Last week, Jackie Calderwood and Noah Mitchell travelled to the CU Scarborough campus to meet with course representatives from a variety of disciplines to explore how game development can be used a tool for engaging students and enhancing their learning experience.
Opening with a presentation on the work of the DMLL, the Beaconing platform and a background of the Homeless Monopoly project, Jackie shared her experience of what developing an educational resource game was like. The staff were then invited to a playtest of the Homeless Monopoly board game followed by a demonstration of the Beaconing-based mobile app version of the game.
Enhancing the Student Experience
The CU Scarborough staff were quick to observe the differences between the homeless services and points of interest on the board game (which is set in Coventry) and their own context in Scarborough and expressed an interest in redeveloping the game for their own context.
The staff also saw the potential for enriching their own courses by involving students in the creation of this kind of game. They discussed how students might engage with their local community in order to curate stories, ideas and new resources for a Scarborough version of the game. One course representative for counselling, for example, wondered whether an innovative student placement could involve interviewing support workers and service users in order to develop a game or educational resource based on homelessness in Scarborough.
The development of serious games (those games which address a particular learning outcome, behaviour change or social issue), is proving to offer new opportunities for interdisciplinary working.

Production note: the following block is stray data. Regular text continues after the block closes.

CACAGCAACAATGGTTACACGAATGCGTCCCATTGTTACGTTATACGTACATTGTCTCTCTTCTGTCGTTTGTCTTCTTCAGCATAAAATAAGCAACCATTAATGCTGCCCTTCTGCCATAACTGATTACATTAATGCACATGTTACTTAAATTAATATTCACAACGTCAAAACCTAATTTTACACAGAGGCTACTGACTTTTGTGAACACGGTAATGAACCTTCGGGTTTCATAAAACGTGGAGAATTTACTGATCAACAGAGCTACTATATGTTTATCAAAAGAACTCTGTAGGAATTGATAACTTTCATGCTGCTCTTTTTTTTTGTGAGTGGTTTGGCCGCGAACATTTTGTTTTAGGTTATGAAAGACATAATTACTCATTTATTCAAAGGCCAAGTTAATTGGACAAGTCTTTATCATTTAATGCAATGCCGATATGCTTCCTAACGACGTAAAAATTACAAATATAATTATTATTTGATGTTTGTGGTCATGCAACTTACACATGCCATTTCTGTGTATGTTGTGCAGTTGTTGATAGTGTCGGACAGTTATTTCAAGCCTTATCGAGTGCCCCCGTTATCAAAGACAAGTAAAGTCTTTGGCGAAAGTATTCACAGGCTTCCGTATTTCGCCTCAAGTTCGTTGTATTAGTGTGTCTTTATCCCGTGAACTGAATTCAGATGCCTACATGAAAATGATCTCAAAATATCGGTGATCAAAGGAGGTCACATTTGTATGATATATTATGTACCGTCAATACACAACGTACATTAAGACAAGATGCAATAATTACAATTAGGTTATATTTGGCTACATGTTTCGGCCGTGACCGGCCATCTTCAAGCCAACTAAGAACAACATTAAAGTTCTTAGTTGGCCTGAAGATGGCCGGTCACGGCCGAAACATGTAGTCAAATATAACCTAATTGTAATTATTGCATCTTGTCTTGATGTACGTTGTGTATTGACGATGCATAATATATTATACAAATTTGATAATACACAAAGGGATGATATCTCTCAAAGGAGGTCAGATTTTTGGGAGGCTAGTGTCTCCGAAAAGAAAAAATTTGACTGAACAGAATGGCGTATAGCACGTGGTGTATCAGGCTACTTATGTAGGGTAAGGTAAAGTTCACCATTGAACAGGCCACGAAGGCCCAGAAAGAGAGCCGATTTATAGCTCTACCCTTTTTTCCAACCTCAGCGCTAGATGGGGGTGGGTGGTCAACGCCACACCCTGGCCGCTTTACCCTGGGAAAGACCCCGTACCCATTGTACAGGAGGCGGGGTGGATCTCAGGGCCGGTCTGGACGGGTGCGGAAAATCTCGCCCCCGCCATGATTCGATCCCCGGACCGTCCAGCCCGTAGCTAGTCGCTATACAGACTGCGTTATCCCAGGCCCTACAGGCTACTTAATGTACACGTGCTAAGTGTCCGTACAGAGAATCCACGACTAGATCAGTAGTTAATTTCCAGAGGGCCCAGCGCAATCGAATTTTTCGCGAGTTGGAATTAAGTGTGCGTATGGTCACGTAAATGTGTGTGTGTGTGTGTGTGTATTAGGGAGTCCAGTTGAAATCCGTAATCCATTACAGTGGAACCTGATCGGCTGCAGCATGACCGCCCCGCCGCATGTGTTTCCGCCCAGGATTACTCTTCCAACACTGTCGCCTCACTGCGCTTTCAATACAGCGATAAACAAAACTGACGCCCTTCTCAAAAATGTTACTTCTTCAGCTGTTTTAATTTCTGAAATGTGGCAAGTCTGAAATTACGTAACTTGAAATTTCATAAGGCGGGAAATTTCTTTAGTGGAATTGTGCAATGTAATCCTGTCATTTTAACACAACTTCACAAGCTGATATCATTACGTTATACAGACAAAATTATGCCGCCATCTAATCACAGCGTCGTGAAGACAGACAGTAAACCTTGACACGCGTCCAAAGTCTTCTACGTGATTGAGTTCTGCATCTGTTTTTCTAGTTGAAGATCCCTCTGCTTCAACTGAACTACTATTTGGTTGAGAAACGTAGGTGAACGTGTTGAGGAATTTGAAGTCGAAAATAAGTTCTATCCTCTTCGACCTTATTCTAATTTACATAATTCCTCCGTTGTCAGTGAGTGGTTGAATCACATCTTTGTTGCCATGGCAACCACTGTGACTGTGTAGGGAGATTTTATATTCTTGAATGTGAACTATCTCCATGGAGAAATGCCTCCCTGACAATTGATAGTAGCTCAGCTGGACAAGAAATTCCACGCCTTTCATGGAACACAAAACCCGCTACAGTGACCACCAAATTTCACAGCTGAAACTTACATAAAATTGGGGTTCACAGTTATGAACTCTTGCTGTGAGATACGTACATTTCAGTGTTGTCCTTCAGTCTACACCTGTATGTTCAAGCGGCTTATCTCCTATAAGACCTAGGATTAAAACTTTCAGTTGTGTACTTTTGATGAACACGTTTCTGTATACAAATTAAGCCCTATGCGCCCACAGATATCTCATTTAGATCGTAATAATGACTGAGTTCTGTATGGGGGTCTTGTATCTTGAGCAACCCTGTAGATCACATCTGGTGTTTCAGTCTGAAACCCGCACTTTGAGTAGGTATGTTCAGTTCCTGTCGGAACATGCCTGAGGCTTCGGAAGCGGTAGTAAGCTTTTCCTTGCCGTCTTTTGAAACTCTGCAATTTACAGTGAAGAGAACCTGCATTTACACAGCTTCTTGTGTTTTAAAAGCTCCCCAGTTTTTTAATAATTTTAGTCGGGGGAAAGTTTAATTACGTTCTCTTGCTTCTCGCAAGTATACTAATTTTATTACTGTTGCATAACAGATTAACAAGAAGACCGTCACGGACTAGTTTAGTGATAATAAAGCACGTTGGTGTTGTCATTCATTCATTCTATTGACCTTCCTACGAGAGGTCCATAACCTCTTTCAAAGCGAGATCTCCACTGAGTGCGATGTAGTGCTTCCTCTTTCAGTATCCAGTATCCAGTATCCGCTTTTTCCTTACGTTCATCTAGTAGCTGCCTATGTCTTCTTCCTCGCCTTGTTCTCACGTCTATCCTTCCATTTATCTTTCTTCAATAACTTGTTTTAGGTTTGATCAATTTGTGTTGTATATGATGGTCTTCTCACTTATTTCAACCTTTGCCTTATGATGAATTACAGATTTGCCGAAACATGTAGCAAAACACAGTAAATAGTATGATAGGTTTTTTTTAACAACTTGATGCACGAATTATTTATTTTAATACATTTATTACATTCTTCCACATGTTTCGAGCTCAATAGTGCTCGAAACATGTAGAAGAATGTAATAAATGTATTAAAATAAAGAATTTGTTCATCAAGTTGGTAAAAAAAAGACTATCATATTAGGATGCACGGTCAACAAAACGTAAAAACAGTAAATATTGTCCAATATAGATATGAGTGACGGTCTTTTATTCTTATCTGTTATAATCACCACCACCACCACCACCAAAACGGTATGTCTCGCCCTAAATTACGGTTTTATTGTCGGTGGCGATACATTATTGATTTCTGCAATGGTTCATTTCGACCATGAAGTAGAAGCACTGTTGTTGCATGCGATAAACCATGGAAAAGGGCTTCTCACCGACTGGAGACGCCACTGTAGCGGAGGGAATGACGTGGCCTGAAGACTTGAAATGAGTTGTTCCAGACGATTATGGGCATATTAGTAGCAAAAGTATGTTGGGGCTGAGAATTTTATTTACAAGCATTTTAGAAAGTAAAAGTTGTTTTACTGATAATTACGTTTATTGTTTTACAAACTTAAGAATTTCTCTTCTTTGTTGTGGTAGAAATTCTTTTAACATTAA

The current version of the game involved researches, artists, student activators, community workers and more in order to come to fruition. Similarly, the staff at CU Scarborough were identifying ways in which course representatives from law, policing, social care and more could benefit by taking part in developing their own version of the game (or one addressing a similar topic).
Due to the nature of the services available for homeless individuals, Homeless Monopoly is a very location-specific game. By taking part in the development of the game in a new location, Jackie would be able to learn more about the value of game development as an educational tool, which she could potentially develop into a resource to use in new contexts.
She’s hoping to work with CU Scarborough or another interested organisation to support their own development of new version of Homeless Monopoly or similar serious game.
We’re thankful to CU Scarborough for hosting Jackie and Noah and to the course leaders who took part in exploring the role of game development and playful learning in higher education with us on the day.